September 2018
Volume 18, Issue 10
Open Access
Vision Sciences Society Annual Meeting Abstract  |   September 2018
Tomatoes are red, cucumbers are green: Decoding the temporal dynamics of object-colour knowledge using Magnetoencephalography
Author Affiliations
  • Lina Teichmann
    Perception in Action Research Centre & Department of Cognitive Science, Macquarie UniversityARC Centre of Excellence in Cognition & its Disorders, Macquarie University
  • Tijl Grootswagers
    Perception in Action Research Centre & Department of Cognitive Science, Macquarie UniversityARC Centre of Excellence in Cognition & its Disorders, Macquarie University
  • Thomas Carlson
    ARC Centre of Excellence in Cognition & its Disorders, Macquarie UniversitySchool of Psychology, University of Sydney
  • Anina Rich
    Perception in Action Research Centre & Department of Cognitive Science, Macquarie UniversityARC Centre of Excellence in Cognition & its Disorders, Macquarie University
Journal of Vision September 2018, Vol.18, 861. doi:10.1167/18.10.861
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      Lina Teichmann, Tijl Grootswagers, Thomas Carlson, Anina Rich; Tomatoes are red, cucumbers are green: Decoding the temporal dynamics of object-colour knowledge using Magnetoencephalography. Journal of Vision 2018;18(10):861. doi: 10.1167/18.10.861.

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      © ARVO (1962-2015); The Authors (2016-present)

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Abstract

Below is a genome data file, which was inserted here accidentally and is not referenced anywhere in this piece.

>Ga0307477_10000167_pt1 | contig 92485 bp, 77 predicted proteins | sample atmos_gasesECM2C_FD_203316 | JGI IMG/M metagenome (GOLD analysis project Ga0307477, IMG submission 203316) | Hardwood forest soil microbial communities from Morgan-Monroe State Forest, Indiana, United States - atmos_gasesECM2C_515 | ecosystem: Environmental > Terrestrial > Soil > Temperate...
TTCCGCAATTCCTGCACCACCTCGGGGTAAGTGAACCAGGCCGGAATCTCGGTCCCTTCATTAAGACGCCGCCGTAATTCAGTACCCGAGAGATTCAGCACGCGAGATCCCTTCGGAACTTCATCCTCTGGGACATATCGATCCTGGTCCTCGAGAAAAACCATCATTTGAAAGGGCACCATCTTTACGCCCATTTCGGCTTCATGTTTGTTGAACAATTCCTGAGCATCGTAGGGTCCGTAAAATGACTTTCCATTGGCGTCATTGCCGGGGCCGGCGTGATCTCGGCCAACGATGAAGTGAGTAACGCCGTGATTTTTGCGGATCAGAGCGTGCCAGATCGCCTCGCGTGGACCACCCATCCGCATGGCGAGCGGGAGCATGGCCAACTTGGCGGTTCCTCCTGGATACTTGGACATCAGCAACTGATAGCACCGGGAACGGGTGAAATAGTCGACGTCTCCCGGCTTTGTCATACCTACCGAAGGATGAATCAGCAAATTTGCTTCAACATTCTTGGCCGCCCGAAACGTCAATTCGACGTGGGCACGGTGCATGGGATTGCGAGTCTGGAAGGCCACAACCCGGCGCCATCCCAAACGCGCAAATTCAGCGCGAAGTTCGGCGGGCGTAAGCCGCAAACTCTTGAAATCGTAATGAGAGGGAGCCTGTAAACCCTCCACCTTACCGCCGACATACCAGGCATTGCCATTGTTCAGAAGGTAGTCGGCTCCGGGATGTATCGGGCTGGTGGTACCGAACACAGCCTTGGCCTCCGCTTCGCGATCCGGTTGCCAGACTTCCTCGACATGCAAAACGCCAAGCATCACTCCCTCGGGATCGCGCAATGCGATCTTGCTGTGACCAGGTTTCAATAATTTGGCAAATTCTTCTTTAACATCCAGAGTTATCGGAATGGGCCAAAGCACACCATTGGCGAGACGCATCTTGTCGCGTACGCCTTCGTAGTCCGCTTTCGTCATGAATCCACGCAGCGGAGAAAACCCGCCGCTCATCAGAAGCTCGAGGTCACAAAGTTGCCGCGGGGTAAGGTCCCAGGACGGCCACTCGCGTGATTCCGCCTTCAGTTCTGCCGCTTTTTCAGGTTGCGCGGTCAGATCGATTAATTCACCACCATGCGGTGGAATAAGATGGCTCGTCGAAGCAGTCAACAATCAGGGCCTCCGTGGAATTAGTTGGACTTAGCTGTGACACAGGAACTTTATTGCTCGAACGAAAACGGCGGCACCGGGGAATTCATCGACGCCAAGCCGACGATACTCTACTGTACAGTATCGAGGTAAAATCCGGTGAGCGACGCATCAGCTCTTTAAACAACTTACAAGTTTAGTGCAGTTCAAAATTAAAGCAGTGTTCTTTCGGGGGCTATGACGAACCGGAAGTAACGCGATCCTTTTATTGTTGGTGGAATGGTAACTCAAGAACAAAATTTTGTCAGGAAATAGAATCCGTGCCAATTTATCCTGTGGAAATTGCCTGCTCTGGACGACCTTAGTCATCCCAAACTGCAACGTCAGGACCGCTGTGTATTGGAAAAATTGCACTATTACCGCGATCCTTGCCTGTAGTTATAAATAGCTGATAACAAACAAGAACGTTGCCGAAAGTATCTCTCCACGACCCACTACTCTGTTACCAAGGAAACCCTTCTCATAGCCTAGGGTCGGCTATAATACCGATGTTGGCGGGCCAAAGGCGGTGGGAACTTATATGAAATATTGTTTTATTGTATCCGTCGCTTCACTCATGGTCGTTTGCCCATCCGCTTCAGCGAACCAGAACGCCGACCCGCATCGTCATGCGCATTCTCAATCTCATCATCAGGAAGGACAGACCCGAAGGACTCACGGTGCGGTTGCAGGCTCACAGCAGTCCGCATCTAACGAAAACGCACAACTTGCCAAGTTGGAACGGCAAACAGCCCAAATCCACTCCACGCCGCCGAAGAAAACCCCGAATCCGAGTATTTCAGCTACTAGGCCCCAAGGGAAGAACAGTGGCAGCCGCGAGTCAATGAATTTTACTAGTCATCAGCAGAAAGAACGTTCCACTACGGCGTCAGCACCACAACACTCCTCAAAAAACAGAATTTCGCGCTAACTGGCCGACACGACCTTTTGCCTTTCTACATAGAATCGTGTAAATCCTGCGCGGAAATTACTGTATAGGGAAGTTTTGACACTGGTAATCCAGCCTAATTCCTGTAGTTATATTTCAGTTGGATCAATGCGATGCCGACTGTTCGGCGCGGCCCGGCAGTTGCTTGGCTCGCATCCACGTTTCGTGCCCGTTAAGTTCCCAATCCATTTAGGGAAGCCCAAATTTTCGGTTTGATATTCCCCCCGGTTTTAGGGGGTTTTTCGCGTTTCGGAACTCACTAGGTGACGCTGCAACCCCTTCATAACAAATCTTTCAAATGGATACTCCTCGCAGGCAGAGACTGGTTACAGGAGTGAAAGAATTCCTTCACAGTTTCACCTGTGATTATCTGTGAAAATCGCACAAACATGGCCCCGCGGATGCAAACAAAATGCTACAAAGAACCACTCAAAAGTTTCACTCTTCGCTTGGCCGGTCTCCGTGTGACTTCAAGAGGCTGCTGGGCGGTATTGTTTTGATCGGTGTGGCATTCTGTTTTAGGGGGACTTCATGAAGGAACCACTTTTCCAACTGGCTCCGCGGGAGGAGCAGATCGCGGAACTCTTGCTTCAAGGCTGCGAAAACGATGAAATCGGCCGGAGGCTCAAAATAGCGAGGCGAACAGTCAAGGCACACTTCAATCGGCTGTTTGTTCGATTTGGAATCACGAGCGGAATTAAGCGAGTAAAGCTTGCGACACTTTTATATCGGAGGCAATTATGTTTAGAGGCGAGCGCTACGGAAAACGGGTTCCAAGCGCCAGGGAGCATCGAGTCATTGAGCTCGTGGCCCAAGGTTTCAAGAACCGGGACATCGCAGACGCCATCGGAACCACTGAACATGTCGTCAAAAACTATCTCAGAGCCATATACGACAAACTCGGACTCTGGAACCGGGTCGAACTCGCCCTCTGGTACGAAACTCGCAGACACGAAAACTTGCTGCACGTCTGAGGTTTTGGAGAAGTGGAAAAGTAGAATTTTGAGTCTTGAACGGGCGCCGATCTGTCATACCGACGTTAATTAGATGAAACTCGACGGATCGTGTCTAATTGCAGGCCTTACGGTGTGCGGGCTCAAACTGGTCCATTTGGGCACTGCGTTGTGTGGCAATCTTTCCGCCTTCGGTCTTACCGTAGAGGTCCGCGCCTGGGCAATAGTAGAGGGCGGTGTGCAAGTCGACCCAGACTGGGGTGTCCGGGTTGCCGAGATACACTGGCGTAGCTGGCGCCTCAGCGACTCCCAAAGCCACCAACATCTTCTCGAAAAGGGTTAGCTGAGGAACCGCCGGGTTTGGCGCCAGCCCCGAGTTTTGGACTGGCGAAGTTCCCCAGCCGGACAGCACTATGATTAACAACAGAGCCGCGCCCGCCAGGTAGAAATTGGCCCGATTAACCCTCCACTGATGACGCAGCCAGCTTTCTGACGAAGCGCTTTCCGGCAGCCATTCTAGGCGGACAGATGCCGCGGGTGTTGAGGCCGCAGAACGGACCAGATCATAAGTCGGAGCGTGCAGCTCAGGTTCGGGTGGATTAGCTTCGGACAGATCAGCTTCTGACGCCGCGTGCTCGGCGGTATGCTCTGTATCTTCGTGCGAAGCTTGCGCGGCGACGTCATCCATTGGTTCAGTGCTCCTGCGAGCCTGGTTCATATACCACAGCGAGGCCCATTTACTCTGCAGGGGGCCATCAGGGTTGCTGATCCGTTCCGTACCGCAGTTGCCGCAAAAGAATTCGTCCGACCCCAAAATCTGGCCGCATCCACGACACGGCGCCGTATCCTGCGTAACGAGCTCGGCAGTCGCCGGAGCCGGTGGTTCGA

Throughout our lives, we accumulate defining perceptual characteristics about objects in our environment, such as their typical colours. There is debate about the degree to which representations of perceptual features involves similar neural mechanisms as perceiving those features. Here, we explore this question using typical colour. Participants completed a target detection task using real and implied colour stimuli. In the real colour condition, we used isoluminant red and green shapes. In the implied colour condition, the stimulus set consisted of grey-scale luminance- and size-matched pictures of fruits and vegetables which are typically red (e.g., tomatoes) or green (e.g., cucumbers). We recorded brain activity using Magnetoencephalography (MEG) and applied Multivariate Pattern Analysis (MVPA) to investigate the temporal dynamics of real and implied colour processing. We show that (1) real colour objects can be reliably classified into red and green categories on the basis of MEG data, (2) trials showing grey-scale pictures of fruits and vegetables can similarly be classified into their natural colour categories, and (3) implied object-colour can be decoded when a classifier is trained on distinguishing real colour, but only with a delay of ~57ms. This delay suggests slower processing of implied colours in comparison to real colours. We tested and confirmed this prediction with a follow-up behavioural experiment, showing that participants are faster at judging whether an abstract shape is red or green than indicating the typical colour of a grey-scale object. Together, these results demonstrate that activating object-colour knowledge and perceiving colour evokes a common brain activation pattern, but that the key difference lies in the time that it takes to access this common colour representation.

Meeting abstract presented at VSS 2018

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